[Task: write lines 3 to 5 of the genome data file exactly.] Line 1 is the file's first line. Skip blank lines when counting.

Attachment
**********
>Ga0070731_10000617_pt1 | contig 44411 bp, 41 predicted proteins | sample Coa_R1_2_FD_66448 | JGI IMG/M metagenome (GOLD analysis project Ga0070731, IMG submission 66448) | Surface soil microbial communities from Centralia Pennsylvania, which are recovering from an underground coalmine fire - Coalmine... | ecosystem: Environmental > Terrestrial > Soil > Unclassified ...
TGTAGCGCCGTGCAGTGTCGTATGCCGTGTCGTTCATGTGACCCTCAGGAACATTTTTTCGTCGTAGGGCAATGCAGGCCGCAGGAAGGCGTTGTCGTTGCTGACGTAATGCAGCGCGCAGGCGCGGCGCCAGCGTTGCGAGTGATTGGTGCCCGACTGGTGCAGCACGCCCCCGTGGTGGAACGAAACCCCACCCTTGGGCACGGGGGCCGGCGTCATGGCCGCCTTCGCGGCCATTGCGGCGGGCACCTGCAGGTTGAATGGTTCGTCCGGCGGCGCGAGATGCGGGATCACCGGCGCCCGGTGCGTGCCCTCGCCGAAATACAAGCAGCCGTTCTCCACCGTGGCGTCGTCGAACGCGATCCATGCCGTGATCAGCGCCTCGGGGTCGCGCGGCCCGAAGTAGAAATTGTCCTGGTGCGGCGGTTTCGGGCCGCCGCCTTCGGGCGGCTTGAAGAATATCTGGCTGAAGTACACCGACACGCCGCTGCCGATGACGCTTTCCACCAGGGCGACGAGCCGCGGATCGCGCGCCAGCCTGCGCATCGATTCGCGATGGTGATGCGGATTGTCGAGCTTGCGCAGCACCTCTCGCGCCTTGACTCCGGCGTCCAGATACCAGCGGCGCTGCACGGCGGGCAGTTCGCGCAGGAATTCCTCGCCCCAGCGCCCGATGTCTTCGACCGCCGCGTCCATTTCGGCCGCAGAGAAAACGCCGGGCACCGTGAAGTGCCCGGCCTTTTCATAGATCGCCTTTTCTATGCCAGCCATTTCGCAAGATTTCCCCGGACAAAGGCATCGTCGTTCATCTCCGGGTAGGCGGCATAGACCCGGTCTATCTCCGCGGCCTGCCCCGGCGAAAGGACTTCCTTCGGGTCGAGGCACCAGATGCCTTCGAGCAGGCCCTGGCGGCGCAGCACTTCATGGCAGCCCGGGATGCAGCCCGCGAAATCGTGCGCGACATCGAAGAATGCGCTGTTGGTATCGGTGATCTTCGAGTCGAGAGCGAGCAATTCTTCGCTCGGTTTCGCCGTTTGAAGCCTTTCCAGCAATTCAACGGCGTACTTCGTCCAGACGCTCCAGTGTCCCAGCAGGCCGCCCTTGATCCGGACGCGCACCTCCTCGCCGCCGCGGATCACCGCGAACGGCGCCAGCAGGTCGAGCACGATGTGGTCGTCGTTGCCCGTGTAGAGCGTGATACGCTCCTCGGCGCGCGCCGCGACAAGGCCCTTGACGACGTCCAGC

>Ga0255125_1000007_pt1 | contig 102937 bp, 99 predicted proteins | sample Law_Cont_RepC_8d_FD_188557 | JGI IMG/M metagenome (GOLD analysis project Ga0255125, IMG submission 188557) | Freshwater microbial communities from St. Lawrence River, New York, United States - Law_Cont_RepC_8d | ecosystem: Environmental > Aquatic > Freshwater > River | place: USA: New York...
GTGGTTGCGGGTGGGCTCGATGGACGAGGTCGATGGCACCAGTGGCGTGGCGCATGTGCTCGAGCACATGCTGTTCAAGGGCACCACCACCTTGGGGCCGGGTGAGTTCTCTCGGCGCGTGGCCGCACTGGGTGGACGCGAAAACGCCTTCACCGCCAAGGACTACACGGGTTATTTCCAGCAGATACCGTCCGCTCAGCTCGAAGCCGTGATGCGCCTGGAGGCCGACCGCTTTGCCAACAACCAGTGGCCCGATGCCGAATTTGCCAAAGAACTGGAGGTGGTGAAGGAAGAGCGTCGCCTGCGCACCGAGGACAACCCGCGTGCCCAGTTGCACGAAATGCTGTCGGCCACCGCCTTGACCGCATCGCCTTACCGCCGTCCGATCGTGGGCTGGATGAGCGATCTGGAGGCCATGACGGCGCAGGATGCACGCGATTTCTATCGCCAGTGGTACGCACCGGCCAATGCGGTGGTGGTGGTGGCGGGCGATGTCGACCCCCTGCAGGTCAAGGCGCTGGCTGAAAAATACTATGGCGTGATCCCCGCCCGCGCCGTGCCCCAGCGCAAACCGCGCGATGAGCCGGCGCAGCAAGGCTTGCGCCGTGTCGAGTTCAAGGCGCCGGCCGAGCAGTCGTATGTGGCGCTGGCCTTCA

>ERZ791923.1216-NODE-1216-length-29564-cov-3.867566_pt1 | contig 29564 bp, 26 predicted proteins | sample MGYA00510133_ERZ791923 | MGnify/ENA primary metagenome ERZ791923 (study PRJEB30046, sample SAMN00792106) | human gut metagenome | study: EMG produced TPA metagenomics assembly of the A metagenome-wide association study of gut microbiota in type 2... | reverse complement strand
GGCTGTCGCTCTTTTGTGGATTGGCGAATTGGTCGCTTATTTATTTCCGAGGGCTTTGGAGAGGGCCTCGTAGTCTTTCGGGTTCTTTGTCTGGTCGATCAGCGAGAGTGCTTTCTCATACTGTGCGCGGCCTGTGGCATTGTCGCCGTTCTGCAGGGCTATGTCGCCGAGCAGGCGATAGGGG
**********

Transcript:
>Ga0255125_1000007_pt1 | contig 102937 bp, 99 predicted proteins | sample Law_Cont_RepC_8d_FD_188557 | JGI IMG/M metagenome (GOLD analysis project Ga0255125, IMG submission 188557) | Freshwater microbial communities from St. Lawrence River, New York, United States - Law_Cont_RepC_8d | ecosystem: Environmental > Aquatic > Freshwater > River | place: USA: New York...
GTGGTTGCGGGTGGGCTCGATGGACGAGGTCGATGGCACCAGTGGCGTGGCGCATGTGCTCGAGCACATGCTGTTCAAGGGCACCACCACCTTGGGGCCGGGTGAGTTCTCTCGGCGCGTGGCCGCACTGGGTGGACGCGAAAACGCCTTCACCGCCAAGGACTACACGGGTTATTTCCAGCAGATACCGTCCGCTCAGCTCGAAGCCGTGATGCGCCTGGAGGCCGACCGCTTTGCCAACAACCAGTGGCCCGATGCCGAATTTGCCAAAGAACTGGAGGTGGTGAAGGAAGAGCGTCGCCTGCGCACCGAGGACAACCCGCGTGCCCAGTTGCACGAAATGCTGTCGGCCACCGCCTTGACCGCATCGCCTTACCGCCGTCCGATCGTGGGCTGGATGAGCGATCTGGAGGCCATGACGGCGCAGGATGCACGCGATTTCTATCGCCAGTGGTACGCACCGGCCAATGCGGTGGTGGTGGTGGCGGGCGATGTCGACCCCCTGCAGGTCAAGGCGCTGGCTGAAAAATACTATGGCGTGATCCCCGCCCGCGCCGTGCCCCAGCGCAAACCGCGCGATGAGCCGGCGCAGCAAGGCTTGCGCCGTGTCGAGTTCAAGGCGCCGGCCGAGCAGTCGTATGTGGCGCTGGCCTTCA

>ERZ791923.1216-NODE-1216-length-29564-cov-3.867566_pt1 | contig 29564 bp, 26 predicted proteins | sample MGYA00510133_ERZ791923 | MGnify/ENA primary metagenome ERZ791923 (study PRJEB30046, sample SAMN00792106) | human gut metagenome | study: EMG produced TPA metagenomics assembly of the A metagenome-wide association study of gut microbiota in type 2... | reverse complement strand